Burberry’s See Now Buy Now Collection Debuts with Massive Social Campaign
“If they see a girl wearing a red dress, they want to go out and buy that red dress and they don’t understand that it’s a season. For them, it’s just a red dress”.
These words from Kate Phelan, creative director of High Street giant Topshop, exactly mirror the psyche of most fashion customers. More than the need, the fashion industry has always been driven by the desire to have that particular piece of beautiful garment. Thus, the months-long delay between seeing a new collection and having it in your hands was always frustrating. But the industry has sensed this latent urgency and it is trying everything to drastically minimize this time gap between seeing and buying. Tom Ford and Tommy Hilfiger made their collections available for buyers as soon as they were displayed at New York Fashion Show. British luxury brand Burberry also traveled on the same path during London Fashion Week. Its entire September collection, 250 pieces, was available to be purchased as soon as it was previewed on the London catwalk. Unlike Ford and Hilfiger, Burberry connected this see now buy now debut to an immersive social media experience.
The see now buy now approach is a more advanced form of a direct-to-consumer presentation. For a little while now, Burberry has been reaching out to digital fashion fans by broadcasting its fashion show and entire presentation via live stream on its website. But now it has decided to make full use of all the available social media and other platforms to reach out to the maximum number of people. For this season, Burberry live-streamed the show using Facebook Live. It allowed users to see the show in real time. Besides, to make the presentation as interactive and as engaging as possible, it also harnessed the potential of Facebook Messenger to answer any questions that customers generally have about the pieces shown.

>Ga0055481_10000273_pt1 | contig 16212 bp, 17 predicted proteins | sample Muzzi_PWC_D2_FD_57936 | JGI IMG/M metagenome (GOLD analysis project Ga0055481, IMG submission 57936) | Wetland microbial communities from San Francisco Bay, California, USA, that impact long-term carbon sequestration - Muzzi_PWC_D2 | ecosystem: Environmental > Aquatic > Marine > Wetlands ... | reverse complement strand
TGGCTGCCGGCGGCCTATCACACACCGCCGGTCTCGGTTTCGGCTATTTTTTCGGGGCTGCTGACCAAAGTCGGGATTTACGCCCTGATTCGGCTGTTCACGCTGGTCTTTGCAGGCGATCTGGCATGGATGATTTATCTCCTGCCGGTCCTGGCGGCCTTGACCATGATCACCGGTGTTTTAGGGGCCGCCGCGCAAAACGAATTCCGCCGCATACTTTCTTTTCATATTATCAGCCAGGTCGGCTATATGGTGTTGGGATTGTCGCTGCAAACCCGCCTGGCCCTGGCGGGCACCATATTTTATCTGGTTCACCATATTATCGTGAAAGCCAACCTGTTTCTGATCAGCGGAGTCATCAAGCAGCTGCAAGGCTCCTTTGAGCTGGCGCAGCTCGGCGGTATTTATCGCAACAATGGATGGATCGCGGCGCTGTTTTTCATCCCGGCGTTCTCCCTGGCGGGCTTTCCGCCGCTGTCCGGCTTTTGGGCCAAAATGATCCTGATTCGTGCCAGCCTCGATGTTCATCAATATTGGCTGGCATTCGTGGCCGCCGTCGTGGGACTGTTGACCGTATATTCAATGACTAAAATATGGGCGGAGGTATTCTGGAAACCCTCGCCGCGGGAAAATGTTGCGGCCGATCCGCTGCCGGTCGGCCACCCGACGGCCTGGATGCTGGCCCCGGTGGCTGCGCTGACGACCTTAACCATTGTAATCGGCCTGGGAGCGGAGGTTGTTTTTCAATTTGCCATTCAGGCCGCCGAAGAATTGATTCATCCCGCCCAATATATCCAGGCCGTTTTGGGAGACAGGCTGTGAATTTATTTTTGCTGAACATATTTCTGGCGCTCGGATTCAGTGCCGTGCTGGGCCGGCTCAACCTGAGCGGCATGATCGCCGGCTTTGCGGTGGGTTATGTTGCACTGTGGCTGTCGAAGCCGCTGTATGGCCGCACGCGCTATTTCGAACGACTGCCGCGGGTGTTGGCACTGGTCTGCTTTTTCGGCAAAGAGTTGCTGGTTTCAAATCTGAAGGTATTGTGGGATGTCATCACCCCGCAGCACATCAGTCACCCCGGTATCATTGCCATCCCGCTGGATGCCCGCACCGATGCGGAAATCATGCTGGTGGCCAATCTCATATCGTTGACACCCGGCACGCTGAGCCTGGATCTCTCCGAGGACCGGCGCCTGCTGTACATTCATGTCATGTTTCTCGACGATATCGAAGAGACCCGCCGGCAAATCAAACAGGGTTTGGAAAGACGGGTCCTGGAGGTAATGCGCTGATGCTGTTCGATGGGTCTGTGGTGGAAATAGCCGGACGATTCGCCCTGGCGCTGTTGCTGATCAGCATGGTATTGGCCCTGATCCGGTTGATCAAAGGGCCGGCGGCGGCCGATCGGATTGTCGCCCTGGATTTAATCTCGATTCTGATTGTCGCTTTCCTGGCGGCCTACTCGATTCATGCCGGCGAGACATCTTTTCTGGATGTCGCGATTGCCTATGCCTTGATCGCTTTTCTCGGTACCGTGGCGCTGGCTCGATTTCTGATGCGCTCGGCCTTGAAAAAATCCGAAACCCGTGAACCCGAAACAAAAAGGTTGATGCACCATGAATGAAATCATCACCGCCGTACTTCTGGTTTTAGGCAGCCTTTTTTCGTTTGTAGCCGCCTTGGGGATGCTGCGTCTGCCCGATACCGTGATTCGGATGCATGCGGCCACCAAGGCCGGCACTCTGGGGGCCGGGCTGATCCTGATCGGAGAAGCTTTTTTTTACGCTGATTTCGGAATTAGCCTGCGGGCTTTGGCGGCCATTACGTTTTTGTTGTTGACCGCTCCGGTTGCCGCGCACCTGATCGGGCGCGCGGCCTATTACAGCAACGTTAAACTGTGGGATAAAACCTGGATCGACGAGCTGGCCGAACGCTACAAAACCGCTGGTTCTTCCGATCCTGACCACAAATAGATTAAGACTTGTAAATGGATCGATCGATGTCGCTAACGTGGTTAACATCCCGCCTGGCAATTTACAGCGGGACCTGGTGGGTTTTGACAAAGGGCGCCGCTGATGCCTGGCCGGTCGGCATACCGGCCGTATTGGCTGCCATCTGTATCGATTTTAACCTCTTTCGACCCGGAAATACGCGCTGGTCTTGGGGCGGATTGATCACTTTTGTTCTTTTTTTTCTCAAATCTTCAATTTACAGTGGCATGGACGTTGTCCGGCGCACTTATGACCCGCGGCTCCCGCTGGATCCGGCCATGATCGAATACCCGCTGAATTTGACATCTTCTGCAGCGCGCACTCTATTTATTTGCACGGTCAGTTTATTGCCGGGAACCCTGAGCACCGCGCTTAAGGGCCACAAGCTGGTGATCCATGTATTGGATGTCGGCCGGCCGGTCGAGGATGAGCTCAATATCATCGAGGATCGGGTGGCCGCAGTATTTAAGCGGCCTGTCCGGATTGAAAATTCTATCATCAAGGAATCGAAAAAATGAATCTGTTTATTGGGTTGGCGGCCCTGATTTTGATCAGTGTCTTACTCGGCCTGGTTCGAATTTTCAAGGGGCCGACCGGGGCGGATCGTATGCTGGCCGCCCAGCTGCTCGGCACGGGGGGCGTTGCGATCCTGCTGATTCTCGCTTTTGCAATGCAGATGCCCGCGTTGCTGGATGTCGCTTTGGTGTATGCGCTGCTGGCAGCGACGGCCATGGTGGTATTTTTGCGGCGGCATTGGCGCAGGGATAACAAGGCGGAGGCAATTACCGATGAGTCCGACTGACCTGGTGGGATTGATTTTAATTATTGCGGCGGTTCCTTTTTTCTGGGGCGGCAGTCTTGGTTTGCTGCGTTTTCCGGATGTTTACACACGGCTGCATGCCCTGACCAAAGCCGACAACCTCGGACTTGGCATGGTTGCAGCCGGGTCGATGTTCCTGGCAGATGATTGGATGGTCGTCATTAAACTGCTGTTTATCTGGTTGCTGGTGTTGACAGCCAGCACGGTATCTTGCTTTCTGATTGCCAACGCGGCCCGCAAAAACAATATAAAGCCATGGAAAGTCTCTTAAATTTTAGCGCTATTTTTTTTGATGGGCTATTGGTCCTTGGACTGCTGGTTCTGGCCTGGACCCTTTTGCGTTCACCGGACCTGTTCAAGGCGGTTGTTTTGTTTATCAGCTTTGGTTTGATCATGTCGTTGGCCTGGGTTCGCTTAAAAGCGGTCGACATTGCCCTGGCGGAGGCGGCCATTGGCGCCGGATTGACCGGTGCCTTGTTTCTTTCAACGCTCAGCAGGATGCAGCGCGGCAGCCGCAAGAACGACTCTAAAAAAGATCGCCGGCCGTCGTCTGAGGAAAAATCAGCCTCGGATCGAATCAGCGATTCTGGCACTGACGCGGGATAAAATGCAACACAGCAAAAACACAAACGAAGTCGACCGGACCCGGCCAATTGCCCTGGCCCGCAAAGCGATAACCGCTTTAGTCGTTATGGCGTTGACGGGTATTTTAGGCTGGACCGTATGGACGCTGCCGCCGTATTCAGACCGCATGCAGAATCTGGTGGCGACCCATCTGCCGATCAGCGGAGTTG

Promotional image for Burberry on Facebook Messenger
Along with Facebook Messenger, the luxury giant used Chinese social messaging application WeChat for the first time. It used it as an e-commerce platform, as WeChat users were able to purchase directly from its live stream. Burberry introduced its ‘see now buy now’ collection on WeChat platform directly after it was shown on the catwalk. It included the purchase of its two new variations of its Bridle bag along with 83 looks for both men and women.
Burberry’s Bridle handbag for September Collection 2016
Snapchat was another vital tool in Burberry’s see now buy now kit. It used Snapchat to engage with consumers in London during London Fashion Week as well as New York and Beverly Hills. Burberry launched geofilters about show’s content from 18th September for users nearby Makers House, where the London presentation occured.
To symbolize its love for the craftsmanship and artisanship, Burberry joined hands with The New Craftsmen, a British brand that promotes the work of “makers” and “craftsmen” — ceramicists, potters, leather, textile and jewelry designers, woodworkers, silversmiths, and illustrators. Their works will be exhibited in the Makers House from 21-27 September. Apart from celebrating the love and respect for the craftsmanship, these installations will also reveal the creative process and other factors which have inspired this new collection.